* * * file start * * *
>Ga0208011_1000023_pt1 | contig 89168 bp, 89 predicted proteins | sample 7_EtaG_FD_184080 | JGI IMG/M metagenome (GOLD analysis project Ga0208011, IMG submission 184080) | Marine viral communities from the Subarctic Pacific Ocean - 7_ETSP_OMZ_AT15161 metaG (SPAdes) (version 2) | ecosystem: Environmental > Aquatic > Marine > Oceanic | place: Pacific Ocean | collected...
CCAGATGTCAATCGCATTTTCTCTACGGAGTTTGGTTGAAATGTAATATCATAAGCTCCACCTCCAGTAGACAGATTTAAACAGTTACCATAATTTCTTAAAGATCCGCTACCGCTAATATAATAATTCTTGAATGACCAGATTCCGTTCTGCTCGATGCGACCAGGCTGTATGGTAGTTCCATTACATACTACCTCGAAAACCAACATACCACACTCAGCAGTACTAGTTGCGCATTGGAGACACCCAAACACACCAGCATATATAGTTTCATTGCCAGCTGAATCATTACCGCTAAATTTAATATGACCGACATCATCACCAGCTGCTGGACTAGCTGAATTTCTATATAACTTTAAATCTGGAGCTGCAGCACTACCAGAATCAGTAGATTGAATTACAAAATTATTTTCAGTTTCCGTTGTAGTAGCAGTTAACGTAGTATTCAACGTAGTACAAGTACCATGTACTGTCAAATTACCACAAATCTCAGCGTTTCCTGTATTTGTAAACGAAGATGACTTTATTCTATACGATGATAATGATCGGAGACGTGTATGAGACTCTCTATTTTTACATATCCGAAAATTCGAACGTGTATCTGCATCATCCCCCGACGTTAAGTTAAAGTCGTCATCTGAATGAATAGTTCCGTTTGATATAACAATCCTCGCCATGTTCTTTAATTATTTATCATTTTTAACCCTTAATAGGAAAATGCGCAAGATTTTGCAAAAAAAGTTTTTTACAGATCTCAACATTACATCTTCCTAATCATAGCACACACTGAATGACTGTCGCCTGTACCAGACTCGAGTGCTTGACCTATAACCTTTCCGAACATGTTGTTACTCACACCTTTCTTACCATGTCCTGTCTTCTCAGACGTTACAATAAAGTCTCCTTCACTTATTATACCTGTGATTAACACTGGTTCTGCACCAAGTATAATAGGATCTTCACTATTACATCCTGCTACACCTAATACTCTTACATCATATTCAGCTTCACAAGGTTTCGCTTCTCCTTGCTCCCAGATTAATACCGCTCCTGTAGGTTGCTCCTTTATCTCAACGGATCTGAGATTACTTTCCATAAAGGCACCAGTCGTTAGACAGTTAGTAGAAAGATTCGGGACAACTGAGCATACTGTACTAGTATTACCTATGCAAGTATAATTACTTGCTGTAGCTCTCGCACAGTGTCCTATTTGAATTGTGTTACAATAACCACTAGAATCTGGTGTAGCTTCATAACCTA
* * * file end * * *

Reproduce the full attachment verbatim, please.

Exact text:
>Ga0208011_1000023_pt1 | contig 89168 bp, 89 predicted proteins | sample 7_EtaG_FD_184080 | JGI IMG/M metagenome (GOLD analysis project Ga0208011, IMG submission 184080) | Marine viral communities from the Subarctic Pacific Ocean - 7_ETSP_OMZ_AT15161 metaG (SPAdes) (version 2) | ecosystem: Environmental > Aquatic > Marine > Oceanic | place: Pacific Ocean | collected...
CCAGATGTCAATCGCATTTTCTCTACGGAGTTTGGTTGAAATGTAATATCATAAGCTCCACCTCCAGTAGACAGATTTAAACAGTTACCATAATTTCTTAAAGATCCGCTACCGCTAATATAATAATTCTTGAATGACCAGATTCCGTTCTGCTCGATGCGACCAGGCTGTATGGTAGTTCCATTACATACTACCTCGAAAACCAACATACCACACTCAGCAGTACTAGTTGCGCATTGGAGACACCCAAACACACCAGCATATATAGTTTCATTGCCAGCTGAATCATTACCGCTAAATTTAATATGACCGACATCATCACCAGCTGCTGGACTAGCTGAATTTCTATATAACTTTAAATCTGGAGCTGCAGCACTACCAGAATCAGTAGATTGAATTACAAAATTATTTTCAGTTTCCGTTGTAGTAGCAGTTAACGTAGTATTCAACGTAGTACAAGTACCATGTACTGTCAAATTACCACAAATCTCAGCGTTTCCTGTATTTGTAAACGAAGATGACTTTATTCTATACGATGATAATGATCGGAGACGTGTATGAGACTCTCTATTTTTACATATCCGAAAATTCGAACGTGTATCTGCATCATCCCCCGACGTTAAGTTAAAGTCGTCATCTGAATGAATAGTTCCGTTTGATATAACAATCCTCGCCATGTTCTTTAATTATTTATCATTTTTAACCCTTAATAGGAAAATGCGCAAGATTTTGCAAAAAAAGTTTTTTACAGATCTCAACATTACATCTTCCTAATCATAGCACACACTGAATGACTGTCGCCTGTACCAGACTCGAGTGCTTGACCTATAACCTTTCCGAACATGTTGTTACTCACACCTTTCTTACCATGTCCTGTCTTCTCAGACGTTACAATAAAGTCTCCTTCACTTATTATACCTGTGATTAACACTGGTTCTGCACCAAGTATAATAGGATCTTCACTATTACATCCTGCTACACCTAATACTCTTACATCATATTCAGCTTCACAAGGTTTCGCTTCTCCTTGCTCCCAGATTAATACCGCTCCTGTAGGTTGCTCCTTTATCTCAACGGATCTGAGATTACTTTCCATAAAGGCACCAGTCGTTAGACAGTTAGTAGAAAGATTCGGGACAACTGAGCATACTGTACTAGTATTACCTATGCAAGTATAATTACTTGCTGTAGCTCTCGCACAGTGTCCTATTTGAATTGTGTTACAATAACCACTAGAATCTGGTGTAGCTTCATAACCTA